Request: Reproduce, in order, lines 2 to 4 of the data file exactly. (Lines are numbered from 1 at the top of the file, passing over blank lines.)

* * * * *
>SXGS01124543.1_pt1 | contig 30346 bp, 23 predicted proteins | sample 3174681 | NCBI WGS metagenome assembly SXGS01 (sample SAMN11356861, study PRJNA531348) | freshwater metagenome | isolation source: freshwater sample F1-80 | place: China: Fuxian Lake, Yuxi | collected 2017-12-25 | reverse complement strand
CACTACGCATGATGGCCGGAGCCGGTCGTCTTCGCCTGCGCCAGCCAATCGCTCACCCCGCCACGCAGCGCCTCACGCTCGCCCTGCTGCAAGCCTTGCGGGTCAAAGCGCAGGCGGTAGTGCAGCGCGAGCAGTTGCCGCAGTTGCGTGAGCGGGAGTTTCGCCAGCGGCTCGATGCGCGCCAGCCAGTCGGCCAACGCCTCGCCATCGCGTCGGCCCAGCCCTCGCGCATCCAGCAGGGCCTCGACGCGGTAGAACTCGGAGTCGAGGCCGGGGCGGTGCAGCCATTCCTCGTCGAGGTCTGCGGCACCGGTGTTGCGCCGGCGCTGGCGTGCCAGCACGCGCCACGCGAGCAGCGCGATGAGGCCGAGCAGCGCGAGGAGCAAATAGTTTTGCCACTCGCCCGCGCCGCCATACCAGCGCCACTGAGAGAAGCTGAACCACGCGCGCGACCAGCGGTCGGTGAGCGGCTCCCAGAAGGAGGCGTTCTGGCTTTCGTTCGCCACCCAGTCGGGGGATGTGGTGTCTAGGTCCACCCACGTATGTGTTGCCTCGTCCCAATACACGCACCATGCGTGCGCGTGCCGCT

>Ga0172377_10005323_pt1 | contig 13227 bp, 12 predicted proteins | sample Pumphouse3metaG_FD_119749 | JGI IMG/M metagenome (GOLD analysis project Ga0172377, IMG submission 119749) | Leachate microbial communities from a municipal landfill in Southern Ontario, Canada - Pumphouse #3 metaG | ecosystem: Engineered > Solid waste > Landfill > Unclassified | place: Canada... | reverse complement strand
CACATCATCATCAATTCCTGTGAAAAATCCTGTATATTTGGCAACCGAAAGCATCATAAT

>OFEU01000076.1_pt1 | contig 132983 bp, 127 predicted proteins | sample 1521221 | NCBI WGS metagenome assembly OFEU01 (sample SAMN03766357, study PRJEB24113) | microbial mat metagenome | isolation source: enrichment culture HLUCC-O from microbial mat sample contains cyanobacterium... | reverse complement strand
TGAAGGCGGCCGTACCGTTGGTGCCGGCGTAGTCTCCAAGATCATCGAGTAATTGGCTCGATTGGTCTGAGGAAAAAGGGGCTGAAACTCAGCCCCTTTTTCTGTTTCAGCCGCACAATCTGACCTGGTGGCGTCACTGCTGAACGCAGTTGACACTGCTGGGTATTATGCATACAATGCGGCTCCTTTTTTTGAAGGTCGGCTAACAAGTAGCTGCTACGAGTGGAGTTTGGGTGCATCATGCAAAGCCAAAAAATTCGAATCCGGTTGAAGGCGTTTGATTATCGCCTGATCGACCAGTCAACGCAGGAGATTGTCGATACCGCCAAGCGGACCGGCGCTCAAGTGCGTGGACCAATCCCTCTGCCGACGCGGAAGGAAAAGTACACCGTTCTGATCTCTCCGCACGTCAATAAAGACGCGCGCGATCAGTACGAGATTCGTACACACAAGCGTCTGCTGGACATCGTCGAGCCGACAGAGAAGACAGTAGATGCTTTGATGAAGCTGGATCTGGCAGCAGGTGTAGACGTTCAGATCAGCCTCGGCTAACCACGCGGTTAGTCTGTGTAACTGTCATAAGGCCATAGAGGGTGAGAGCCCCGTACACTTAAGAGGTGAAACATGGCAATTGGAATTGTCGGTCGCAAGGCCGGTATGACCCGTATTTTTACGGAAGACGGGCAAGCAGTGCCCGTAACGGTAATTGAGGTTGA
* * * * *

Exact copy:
CACTACGCATGATGGCCGGAGCCGGTCGTCTTCGCCTGCGCCAGCCAATCGCTCACCCCGCCACGCAGCGCCTCACGCTCGCCCTGCTGCAAGCCTTGCGGGTCAAAGCGCAGGCGGTAGTGCAGCGCGAGCAGTTGCCGCAGTTGCGTGAGCGGGAGTTTCGCCAGCGGCTCGATGCGCGCCAGCCAGTCGGCCAACGCCTCGCCATCGCGTCGGCCCAGCCCTCGCGCATCCAGCAGGGCCTCGACGCGGTAGAACTCGGAGTCGAGGCCGGGGCGGTGCAGCCATTCCTCGTCGAGGTCTGCGGCACCGGTGTTGCGCCGGCGCTGGCGTGCCAGCACGCGCCACGCGAGCAGCGCGATGAGGCCGAGCAGCGCGAGGAGCAAATAGTTTTGCCACTCGCCCGCGCCGCCATACCAGCGCCACTGAGAGAAGCTGAACCACGCGCGCGACCAGCGGTCGGTGAGCGGCTCCCAGAAGGAGGCGTTCTGGCTTTCGTTCGCCACCCAGTCGGGGGATGTGGTGTCTAGGTCCACCCACGTATGTGTTGCCTCGTCCCAATACACGCACCATGCGTGCGCGTGCCGCT

>Ga0172377_10005323_pt1 | contig 13227 bp, 12 predicted proteins | sample Pumphouse3metaG_FD_119749 | JGI IMG/M metagenome (GOLD analysis project Ga0172377, IMG submission 119749) | Leachate microbial communities from a municipal landfill in Southern Ontario, Canada - Pumphouse #3 metaG | ecosystem: Engineered > Solid waste > Landfill > Unclassified | place: Canada... | reverse complement strand
CACATCATCATCAATTCCTGTGAAAAATCCTGTATATTTGGCAACCGAAAGCATCATAAT